Date of Conferral





Health Services


Kenneth Feldman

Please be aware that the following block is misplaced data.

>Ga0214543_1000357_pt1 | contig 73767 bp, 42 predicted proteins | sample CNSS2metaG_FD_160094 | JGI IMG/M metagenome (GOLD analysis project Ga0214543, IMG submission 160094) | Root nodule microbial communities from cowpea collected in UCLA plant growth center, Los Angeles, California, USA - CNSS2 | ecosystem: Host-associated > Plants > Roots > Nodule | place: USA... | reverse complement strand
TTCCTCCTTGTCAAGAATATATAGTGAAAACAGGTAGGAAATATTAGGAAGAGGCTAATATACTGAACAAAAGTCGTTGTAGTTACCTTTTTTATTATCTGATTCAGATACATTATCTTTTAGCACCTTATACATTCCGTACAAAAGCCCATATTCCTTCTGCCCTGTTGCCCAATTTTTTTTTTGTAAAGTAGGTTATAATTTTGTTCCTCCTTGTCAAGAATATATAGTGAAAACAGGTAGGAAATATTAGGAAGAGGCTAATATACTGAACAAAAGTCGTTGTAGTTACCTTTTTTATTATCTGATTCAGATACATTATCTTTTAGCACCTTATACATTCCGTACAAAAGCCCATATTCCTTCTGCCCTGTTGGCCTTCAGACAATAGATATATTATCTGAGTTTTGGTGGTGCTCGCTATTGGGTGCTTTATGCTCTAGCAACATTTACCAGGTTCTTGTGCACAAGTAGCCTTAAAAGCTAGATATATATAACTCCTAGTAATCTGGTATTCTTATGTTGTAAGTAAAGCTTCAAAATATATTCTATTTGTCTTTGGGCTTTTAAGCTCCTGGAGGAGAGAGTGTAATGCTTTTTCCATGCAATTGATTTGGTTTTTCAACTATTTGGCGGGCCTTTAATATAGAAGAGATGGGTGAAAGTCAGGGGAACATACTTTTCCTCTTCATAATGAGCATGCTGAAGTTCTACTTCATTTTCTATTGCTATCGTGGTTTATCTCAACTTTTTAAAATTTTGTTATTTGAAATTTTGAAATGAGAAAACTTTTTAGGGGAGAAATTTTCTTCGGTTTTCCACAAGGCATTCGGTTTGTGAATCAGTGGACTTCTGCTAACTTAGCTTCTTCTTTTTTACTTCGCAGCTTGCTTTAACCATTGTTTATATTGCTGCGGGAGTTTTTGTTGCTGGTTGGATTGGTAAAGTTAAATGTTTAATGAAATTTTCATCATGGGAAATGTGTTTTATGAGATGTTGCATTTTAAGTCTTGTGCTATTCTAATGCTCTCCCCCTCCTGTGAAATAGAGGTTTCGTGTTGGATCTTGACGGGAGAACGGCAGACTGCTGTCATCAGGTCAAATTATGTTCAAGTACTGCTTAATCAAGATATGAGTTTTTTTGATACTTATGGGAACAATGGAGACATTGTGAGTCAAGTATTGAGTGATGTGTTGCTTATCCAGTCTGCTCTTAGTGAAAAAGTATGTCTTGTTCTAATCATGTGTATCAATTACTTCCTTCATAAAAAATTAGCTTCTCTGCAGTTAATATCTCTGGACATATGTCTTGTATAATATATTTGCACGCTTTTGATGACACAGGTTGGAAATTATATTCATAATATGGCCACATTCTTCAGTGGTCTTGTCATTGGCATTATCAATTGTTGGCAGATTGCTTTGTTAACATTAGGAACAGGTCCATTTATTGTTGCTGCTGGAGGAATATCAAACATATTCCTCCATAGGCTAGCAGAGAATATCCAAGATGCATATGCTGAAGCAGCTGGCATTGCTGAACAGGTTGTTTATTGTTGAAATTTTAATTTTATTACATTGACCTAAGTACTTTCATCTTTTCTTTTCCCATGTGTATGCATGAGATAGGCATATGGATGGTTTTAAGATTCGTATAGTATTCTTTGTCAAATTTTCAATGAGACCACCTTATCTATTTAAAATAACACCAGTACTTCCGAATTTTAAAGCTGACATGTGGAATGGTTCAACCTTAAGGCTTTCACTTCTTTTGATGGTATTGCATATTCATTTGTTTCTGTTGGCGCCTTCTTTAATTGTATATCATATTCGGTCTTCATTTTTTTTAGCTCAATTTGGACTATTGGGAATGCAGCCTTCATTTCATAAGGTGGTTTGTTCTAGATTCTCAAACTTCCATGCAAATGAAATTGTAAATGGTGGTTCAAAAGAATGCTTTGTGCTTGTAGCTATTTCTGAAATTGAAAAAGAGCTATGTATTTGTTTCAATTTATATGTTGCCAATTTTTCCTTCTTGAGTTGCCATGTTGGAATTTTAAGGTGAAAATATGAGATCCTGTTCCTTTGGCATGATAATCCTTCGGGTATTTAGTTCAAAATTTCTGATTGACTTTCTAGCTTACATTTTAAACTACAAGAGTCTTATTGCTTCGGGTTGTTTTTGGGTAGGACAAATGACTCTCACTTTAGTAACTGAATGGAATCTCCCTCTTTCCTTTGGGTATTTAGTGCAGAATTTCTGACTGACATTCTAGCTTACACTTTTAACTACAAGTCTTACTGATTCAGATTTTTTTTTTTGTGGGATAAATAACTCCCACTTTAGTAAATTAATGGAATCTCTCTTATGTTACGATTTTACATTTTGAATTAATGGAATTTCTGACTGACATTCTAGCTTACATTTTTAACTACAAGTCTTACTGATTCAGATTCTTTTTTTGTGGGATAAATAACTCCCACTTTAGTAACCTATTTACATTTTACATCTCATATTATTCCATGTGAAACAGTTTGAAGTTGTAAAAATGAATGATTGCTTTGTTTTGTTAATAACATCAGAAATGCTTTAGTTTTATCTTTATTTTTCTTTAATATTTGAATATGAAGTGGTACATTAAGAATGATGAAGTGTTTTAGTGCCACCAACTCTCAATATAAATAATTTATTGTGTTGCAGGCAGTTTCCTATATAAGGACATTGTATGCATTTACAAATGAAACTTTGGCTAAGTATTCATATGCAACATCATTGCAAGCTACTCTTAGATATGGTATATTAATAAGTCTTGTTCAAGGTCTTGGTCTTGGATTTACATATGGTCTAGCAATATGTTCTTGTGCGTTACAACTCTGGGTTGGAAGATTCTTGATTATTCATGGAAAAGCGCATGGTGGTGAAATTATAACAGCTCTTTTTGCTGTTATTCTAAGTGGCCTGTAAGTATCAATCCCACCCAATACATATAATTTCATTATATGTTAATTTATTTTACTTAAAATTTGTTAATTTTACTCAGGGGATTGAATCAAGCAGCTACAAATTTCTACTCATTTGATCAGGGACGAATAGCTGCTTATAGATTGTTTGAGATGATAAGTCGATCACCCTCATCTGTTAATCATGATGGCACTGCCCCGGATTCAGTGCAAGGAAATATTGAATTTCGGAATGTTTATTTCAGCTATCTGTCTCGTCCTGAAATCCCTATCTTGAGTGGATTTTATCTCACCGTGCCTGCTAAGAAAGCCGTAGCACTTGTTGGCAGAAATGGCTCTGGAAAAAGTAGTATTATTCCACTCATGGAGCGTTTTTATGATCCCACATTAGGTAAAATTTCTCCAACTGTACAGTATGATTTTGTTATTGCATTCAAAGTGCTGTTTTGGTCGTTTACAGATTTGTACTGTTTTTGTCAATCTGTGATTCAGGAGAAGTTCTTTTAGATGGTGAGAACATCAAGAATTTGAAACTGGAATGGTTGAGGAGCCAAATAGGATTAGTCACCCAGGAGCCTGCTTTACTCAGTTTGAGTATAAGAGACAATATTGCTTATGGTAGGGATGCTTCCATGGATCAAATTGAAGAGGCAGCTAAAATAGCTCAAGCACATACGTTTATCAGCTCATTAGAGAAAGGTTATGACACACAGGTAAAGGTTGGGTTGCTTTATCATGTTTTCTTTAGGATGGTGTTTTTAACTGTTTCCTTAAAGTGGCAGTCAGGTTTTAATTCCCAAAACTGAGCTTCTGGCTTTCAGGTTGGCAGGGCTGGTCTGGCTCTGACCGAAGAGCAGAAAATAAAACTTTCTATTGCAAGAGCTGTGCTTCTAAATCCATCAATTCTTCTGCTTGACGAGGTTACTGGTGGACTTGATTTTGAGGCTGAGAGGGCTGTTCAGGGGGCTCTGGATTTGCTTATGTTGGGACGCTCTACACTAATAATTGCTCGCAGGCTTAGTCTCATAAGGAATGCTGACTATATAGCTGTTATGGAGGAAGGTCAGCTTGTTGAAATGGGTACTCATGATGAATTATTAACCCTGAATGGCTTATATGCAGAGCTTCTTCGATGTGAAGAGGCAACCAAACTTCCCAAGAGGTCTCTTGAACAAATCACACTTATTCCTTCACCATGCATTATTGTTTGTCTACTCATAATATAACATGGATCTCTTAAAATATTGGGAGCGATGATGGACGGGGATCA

Although leaders are expected to nurture and sustain a culture of accountability for results, little is known about how health leaders in developing countries perceive, interpret, demonstrate, and promote accountability in their day-to-day practices. The purpose of this generic qualitative study was to explore the management and leadership practices that leaders of public and non-profit health support organizations in Uganda utilize to embody and support accountability for key stakeholders’ results. Data from in-depths interviews with 13 participants at the governance, senior management, and middle management levels were analysed using thematic data analysis. Riggio's conceptualization of using multiple perspectives and disciplines to understand leadership guided the study. The findings indicate that the combination of management and leadership practices that promote accountability results are motivated and sustained by the leaders’ ethical and moral values, character and soft skills; majorly driven by task, relations, change, and externally-oriented leadership behavior; aligned with the leaders’ perceived primary management and leadership roles and responsibilities; and focus on enabling others to identify the right problem to address, recognize and navigate the eclectic ecosystem-wide interests, and mandates. These findings add to knowledge on managing and leading accountability in low-income settings. Implications for positive social change included understanding how to identify, select, develop, promote, and retain managers and staff with the relevant skills, enduring positive intrapersonal accountability motives and practices; this results in building effective organization systems that shape, strengthen, and sustain a culture of accountability for results.